Today I decided to follow the advice of so many facebook friends that I kind of knew in junior high, cult leaders, tattoos, and writers of inspirational words, and live this day as if it were my last, in order to truly appreciate the wonder of the world, and the miracle of the love of the people that surround me, or, you know, something along those lines.
Well, let me just tell you right now--it’s harder than you think!
First of all, I think statistically speaking, and with any luck, I’ll spend my last day in a hospital bed, hooked to an IV that will dispense large quantities of my opiate of choice. In fact, when you think about it, those opiates would probably contribute a lot to the project of appreciating life and love and beauty and stuff. But I guessed it would be pretty hard to set up that scenario, even though I’m friends with this one really nice nurse. Anyway, it would definitely be really expensive.
So I considered some less likely last-day scenarios. My favorite hypothetical death has always been getting hit from behind by a Mack truck that I never see coming, and killed instantly. Perhaps I could posit this as the end of my last day. But no: the whole appeal of that death is that it’s a complete surprise, just God flipping the off-switch. There’s no agonizing, no putting your affairs in order, no pondering the possibility of an afterlife, no finally working up the courage to tell your 7th grade crush that you still love him, and still cherish that collection of his used tissues and chewed gum you collected all those years ago in a shoebox under your bed. You’re just going about your business as usual, returning the videos, buying some health and beauty products, or maybe even stooping to pick up a penny, thinking it’s your lucky day, and then—whammo!—you’re not, the end. But too bad: not only is this happy scenario pretty unlikely—only .005% of pedestrians are killed by large trucks, and a good 78% of those hear it coming, as those suckers are pretty loud—not only that, but it pretty much defeats the whole purpose of this experiment, which presumes your awareness of your imminent demise, otherwise, what would be the point?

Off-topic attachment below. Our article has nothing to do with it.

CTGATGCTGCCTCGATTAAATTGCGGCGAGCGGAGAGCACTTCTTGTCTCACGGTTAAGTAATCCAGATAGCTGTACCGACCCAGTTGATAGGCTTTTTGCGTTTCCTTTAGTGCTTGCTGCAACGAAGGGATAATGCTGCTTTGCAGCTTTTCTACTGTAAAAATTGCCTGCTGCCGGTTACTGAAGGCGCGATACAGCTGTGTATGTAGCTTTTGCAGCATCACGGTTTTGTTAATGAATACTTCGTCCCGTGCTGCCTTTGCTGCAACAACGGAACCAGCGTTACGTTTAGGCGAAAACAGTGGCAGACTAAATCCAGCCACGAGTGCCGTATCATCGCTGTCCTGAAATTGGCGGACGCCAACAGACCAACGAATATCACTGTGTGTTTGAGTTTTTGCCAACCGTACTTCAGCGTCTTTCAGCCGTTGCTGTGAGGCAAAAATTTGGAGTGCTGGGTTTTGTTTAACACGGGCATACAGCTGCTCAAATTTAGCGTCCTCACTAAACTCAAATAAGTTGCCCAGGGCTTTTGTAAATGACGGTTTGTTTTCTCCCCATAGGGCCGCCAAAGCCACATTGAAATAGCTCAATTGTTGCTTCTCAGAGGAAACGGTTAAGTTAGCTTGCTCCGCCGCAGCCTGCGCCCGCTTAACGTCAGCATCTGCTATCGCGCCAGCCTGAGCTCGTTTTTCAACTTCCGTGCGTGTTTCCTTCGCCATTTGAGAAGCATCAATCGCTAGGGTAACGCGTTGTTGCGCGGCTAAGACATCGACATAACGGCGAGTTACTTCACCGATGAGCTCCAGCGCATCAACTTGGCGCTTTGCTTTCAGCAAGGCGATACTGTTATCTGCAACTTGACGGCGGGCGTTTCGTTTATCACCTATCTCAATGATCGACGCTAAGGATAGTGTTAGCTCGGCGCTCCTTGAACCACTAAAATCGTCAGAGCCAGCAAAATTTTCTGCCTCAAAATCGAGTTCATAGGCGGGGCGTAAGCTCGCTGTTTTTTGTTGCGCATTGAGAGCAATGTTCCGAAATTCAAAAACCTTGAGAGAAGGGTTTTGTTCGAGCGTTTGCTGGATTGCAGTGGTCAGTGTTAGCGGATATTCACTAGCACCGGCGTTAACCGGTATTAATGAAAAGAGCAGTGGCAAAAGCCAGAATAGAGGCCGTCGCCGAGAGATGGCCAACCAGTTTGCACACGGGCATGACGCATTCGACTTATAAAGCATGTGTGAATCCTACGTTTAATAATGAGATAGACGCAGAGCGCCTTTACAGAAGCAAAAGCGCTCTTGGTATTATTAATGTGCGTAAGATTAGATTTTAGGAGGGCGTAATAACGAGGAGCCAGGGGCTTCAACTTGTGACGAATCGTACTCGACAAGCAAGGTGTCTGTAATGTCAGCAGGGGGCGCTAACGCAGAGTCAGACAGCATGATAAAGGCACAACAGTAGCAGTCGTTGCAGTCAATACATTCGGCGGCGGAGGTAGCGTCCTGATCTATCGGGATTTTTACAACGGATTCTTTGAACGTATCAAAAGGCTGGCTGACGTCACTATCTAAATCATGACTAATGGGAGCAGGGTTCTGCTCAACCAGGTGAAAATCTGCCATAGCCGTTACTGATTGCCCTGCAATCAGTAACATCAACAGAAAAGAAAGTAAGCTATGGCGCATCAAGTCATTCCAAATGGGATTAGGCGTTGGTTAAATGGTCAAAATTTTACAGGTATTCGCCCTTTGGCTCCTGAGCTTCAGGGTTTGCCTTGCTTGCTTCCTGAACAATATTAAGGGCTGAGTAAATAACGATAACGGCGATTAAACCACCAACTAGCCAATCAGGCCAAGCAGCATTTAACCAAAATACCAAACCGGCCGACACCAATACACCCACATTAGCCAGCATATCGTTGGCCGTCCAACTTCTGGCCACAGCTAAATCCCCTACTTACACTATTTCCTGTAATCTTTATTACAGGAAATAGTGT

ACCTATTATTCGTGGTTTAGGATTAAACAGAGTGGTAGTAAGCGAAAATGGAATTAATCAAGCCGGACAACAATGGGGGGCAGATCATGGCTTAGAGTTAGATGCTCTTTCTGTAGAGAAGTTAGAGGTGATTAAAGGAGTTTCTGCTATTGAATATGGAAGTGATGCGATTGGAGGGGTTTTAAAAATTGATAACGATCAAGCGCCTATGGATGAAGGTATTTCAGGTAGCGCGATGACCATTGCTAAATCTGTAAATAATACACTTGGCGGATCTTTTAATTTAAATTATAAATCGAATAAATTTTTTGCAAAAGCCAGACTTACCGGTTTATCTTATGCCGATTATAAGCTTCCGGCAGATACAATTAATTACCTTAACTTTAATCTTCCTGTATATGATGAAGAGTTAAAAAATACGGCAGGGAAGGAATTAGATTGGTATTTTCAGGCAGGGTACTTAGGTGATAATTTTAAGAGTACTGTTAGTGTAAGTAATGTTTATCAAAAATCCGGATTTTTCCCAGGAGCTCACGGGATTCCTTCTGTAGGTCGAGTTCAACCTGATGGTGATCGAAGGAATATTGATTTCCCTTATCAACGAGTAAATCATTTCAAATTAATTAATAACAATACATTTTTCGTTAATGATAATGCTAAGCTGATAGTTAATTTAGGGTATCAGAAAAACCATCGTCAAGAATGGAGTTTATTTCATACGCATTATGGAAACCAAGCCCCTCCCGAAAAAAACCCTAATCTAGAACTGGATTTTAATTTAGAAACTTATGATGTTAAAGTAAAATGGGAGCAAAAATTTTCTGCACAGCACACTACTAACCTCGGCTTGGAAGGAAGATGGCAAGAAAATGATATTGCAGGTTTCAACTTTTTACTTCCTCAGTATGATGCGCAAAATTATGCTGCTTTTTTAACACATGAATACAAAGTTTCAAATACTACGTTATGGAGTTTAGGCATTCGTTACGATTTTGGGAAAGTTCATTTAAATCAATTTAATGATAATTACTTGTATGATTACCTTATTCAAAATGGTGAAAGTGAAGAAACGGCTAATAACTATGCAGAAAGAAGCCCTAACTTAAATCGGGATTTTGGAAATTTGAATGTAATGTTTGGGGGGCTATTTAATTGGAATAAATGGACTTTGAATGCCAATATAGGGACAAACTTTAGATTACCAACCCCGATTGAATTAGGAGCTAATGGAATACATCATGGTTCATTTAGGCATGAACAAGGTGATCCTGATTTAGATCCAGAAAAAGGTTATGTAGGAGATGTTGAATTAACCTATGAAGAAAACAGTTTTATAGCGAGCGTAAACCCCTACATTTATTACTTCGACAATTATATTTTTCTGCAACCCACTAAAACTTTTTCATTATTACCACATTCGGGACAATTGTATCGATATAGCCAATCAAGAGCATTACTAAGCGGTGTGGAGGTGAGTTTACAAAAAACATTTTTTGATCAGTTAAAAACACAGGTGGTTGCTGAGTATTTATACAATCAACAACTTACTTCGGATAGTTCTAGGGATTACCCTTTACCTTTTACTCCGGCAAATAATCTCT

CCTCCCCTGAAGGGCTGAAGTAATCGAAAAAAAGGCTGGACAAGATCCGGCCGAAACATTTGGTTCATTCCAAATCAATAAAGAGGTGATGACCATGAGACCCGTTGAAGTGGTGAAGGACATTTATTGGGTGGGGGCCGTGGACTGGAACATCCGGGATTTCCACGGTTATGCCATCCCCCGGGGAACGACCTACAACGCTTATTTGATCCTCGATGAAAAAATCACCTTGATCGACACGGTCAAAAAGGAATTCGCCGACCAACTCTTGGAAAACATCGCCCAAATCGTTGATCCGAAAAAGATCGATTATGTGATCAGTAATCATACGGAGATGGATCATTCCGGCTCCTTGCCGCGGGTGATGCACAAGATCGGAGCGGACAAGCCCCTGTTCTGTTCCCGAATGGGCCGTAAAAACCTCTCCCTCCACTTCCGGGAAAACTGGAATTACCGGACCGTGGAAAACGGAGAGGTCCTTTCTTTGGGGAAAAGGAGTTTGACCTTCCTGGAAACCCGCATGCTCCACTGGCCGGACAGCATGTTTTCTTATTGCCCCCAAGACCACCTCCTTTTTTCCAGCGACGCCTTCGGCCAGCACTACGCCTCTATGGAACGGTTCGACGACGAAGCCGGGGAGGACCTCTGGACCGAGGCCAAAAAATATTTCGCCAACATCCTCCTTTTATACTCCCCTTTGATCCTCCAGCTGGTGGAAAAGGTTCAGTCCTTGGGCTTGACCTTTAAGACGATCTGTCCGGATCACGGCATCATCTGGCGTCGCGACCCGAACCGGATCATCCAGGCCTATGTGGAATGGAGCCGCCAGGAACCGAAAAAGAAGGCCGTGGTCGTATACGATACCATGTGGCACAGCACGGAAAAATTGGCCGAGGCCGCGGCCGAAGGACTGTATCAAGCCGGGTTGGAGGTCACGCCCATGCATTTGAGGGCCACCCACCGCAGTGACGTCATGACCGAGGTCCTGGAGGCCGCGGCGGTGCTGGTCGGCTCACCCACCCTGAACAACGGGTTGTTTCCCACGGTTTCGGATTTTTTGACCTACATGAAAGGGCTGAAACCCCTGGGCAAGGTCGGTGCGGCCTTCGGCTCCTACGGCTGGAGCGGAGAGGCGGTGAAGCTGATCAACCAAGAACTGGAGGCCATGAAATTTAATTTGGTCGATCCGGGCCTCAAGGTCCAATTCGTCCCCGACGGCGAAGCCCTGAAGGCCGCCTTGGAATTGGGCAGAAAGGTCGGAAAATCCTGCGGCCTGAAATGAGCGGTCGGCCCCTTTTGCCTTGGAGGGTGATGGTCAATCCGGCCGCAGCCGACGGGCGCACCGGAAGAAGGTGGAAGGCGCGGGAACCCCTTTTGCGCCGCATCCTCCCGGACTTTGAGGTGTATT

On the other hand, I know from experience that cancer—and probably most other long, lingering diseases—offer far too much wiggle-room to really lend themselves to self-discovery, deep human bonding, or mystic appreciation. You never know for a fact which exact day is going to be the last one, or maybe you can even get out of the dying part altogether, so you can put off awkward, soul-baring conversations, long, buggy walks in the woods, and jumping off of really high stuff, indefinitely. In my experience, cancer actually turns out to be the perfect excuse to gorge yourself on junk food in front of the TV, and catch up on celebrity gossip.
Now, I’m sure there’s some variation in this, but I think most people who know they’re about to die probably just totally freak out. They cry, they scream, they hyperventilate, they drink. If they have a couple of hours or days to spare, they might spend some time freaking out alongside their loved-ones—crying, screaming, hyperventilating, and/or drinking together. But I don’t think this kind of full-on freak-out—alone, or en masse--is the kind of true appreciation of life and wonder that my former-junior-high-acquaintances and their tattoo artists have in mind, although it probably technically should qualify.